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I received an email from a dog owner by the name of Freddy who’s asking for help for his dog Brody’s new-found growling behavior. It sounds to me like Brody has some pretty serious issues going on and Freddy sounds pretty desperate . Having had my share (and more!) of worrisome dog shenanigans to deal with, I definitely know how this kind of desperation feels!

I’d like to share Freddy’s letter with you all in the hopes that between what I say and what our readers say, that Freddy and his dog Brody will find some help here that will give them what they need to to overcome Brody’s growling issues.

Except for some typo corrections I made, the letter below is directly from the email Freddy sent and is complete as he wrote it. Nothing else has been altered. I felt it’s important for our readers to hear the problem as it is, in Freddy’s words.

Freddy’s Letter

I bought Brody about a year ago, and in the last few weeks I will give him a command or pet him while he is eating his food. Now I hand fed him ’till he was 12 weeks old and have never had a problem out of him EVER. Here lately he has become a little aggressive to friends and some family and when I tell him no, he will growl all the way to his cage even though I haven’t used his cage for him in months. When he is in his cage it’s twice as worse. I don’t understand it …. it just started happening. He has NEVER GROWLED AT ME.

Could someone please tell me if I am doing wrong or what he is going through. I paid quite a bit of money for him and do not want him to keep getting so aggressive I have to get rid of him. Help me please!!!!

Freddy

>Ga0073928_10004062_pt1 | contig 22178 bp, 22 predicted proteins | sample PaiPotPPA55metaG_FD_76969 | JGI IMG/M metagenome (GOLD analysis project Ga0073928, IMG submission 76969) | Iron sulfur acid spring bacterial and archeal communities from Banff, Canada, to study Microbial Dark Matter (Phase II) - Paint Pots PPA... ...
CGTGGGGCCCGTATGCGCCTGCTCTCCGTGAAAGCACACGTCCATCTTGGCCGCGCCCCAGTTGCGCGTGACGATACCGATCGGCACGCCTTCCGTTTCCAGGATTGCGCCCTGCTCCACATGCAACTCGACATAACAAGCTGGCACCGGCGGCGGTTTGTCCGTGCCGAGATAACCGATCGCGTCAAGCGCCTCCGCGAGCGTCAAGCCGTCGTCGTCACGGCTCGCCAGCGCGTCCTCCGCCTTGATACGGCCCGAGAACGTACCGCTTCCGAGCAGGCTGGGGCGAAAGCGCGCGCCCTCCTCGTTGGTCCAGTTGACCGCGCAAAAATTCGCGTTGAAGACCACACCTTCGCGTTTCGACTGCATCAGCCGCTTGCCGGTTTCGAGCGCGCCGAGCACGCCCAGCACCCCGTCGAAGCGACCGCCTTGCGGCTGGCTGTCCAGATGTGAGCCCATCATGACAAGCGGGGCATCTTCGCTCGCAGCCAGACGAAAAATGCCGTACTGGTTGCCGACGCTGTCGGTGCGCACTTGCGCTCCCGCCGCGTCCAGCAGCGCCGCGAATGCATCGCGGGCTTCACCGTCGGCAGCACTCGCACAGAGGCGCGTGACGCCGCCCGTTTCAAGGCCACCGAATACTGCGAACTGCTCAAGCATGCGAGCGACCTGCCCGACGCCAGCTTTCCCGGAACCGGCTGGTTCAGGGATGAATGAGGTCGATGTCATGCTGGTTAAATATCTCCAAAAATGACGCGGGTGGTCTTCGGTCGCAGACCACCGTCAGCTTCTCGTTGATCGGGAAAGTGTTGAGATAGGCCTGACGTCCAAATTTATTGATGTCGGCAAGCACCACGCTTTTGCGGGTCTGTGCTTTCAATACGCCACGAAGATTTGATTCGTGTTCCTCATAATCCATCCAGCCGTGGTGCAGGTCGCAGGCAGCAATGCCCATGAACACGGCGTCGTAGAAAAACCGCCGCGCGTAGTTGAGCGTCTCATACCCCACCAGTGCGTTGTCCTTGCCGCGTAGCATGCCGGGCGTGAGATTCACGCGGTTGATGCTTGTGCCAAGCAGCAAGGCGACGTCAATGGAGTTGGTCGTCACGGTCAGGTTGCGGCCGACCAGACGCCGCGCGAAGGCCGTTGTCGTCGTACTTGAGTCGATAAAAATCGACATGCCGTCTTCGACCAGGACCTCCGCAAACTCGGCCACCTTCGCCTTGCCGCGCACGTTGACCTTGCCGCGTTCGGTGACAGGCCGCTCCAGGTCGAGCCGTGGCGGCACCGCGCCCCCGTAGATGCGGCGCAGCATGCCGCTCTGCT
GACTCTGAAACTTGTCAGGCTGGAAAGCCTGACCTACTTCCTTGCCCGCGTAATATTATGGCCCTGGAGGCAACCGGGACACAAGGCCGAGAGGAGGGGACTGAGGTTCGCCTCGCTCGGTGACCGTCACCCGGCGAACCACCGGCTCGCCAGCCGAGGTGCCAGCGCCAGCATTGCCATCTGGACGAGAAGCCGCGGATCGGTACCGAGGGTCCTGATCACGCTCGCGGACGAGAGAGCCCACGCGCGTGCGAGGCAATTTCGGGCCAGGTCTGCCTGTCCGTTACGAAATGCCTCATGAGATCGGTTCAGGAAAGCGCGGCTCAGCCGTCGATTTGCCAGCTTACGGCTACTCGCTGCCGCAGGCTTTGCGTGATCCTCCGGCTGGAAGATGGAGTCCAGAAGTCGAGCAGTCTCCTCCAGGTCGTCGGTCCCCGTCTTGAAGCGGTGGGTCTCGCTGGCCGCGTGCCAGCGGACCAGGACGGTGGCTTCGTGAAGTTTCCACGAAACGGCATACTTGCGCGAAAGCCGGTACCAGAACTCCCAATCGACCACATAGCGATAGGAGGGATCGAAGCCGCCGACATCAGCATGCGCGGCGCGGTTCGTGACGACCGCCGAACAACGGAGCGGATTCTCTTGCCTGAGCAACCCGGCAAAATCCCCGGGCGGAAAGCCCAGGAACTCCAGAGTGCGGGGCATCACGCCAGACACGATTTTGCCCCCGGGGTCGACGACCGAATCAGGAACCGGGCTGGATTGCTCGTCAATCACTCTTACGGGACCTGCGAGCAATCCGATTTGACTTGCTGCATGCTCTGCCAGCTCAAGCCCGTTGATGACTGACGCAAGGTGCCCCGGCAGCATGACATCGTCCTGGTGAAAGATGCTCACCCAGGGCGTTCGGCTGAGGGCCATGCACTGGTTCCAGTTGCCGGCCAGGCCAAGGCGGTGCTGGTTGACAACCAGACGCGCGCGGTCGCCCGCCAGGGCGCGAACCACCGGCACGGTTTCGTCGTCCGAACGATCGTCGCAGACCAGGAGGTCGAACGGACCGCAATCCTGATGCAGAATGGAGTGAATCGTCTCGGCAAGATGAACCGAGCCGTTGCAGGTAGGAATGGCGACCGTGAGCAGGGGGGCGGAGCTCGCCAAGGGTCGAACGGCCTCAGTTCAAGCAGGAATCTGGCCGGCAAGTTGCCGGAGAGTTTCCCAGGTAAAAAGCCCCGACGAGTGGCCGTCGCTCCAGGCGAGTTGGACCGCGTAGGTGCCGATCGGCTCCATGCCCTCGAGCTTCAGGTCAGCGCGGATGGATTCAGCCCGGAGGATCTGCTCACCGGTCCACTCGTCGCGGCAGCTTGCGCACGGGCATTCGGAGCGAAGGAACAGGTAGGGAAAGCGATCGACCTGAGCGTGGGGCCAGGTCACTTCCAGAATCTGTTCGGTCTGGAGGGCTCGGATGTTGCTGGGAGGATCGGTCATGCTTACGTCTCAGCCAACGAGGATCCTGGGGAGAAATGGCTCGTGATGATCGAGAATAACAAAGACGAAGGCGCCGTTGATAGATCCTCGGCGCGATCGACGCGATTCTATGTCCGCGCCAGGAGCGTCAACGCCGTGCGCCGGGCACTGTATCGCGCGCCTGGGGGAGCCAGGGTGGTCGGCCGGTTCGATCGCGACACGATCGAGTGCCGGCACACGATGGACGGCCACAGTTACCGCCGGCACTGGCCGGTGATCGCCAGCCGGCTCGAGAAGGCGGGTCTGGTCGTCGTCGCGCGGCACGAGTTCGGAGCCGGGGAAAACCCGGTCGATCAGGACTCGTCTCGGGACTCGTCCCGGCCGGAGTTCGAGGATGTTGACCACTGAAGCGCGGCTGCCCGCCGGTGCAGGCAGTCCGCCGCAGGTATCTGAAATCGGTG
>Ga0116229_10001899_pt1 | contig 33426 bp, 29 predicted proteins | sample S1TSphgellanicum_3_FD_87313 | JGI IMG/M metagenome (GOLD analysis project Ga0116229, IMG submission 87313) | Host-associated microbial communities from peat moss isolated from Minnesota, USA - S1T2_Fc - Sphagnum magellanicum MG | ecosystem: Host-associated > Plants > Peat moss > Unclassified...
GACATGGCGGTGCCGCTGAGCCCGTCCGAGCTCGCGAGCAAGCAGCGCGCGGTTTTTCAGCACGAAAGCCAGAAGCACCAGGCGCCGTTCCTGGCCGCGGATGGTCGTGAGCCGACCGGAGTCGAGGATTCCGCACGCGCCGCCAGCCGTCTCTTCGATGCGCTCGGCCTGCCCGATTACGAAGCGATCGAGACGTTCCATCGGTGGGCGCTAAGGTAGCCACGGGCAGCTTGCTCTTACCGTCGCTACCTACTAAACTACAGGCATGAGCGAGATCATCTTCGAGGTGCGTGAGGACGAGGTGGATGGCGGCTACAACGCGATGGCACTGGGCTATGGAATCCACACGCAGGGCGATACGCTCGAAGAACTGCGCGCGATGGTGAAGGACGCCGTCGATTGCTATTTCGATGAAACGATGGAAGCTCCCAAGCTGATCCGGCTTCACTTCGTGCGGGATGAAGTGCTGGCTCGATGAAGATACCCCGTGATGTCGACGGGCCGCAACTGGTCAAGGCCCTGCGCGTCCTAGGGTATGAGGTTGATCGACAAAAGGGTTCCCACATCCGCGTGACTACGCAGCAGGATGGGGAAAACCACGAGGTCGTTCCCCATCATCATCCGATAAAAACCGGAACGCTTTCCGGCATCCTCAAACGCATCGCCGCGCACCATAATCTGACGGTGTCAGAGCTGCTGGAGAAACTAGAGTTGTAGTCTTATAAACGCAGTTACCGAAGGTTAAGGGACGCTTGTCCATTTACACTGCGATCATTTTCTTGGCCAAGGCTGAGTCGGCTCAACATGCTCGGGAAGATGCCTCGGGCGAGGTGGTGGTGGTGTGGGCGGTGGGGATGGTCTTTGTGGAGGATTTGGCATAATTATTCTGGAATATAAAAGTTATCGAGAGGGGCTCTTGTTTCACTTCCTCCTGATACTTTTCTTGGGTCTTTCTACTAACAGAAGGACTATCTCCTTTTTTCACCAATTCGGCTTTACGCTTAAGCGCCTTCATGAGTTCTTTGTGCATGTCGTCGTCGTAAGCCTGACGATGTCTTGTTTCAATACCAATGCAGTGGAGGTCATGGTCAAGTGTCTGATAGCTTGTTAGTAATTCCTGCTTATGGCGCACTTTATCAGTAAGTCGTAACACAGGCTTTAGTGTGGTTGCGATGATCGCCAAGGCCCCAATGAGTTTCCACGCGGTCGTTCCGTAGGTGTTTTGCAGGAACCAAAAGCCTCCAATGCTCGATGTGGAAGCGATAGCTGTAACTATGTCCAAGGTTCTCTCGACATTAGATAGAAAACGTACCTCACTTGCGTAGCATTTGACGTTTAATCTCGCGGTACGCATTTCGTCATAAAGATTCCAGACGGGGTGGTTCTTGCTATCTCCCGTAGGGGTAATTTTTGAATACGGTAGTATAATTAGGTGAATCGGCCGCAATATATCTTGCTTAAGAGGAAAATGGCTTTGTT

Sounds pretty bad to me! Freddy, before I get into this more I’d like to say “Thank you for looking for help with this rather than just opting to “get rid of” your dog.” There are way to many people who go the route of re-homing their dogs … or worse … they go straight to euthanasia without taking the time and making the effort to correct the problem.

One of the biggest problems I find in the pet owner world is that people just don’t get it. Humans simply expect a dog to instinctively behave according to human rules — period. It doesn’t always work that way and when a dog fails to just automatically follow our human “good dog” standards — the dog can be doomed. Unless you find a dog behavior savvy new owner, re-homing can have the affect of simply making a dog someone else’s problem — especially if the dog’s issues aren’t disclosed to the new owner(s)!

Dogs are NOT PRE-PROGRAMMED in Good Behavior

Babies aren’t born pre-programmed in how to behave in this world. Why some people think dogs are is way beyond my level of comprehension. Why anyone would understand that a child needs to learn rules, boundaries and other good behavior lessons but on the other hand believe that a dog knows all this without being taught is just absolutely ludicrous! Honest to goodness folks, there really are people out there that believe this! I’m in no way saying that Freddy is a member of the “dogs should just know how to behave” crowd.

What’s This HAND FEEDING Thing All About?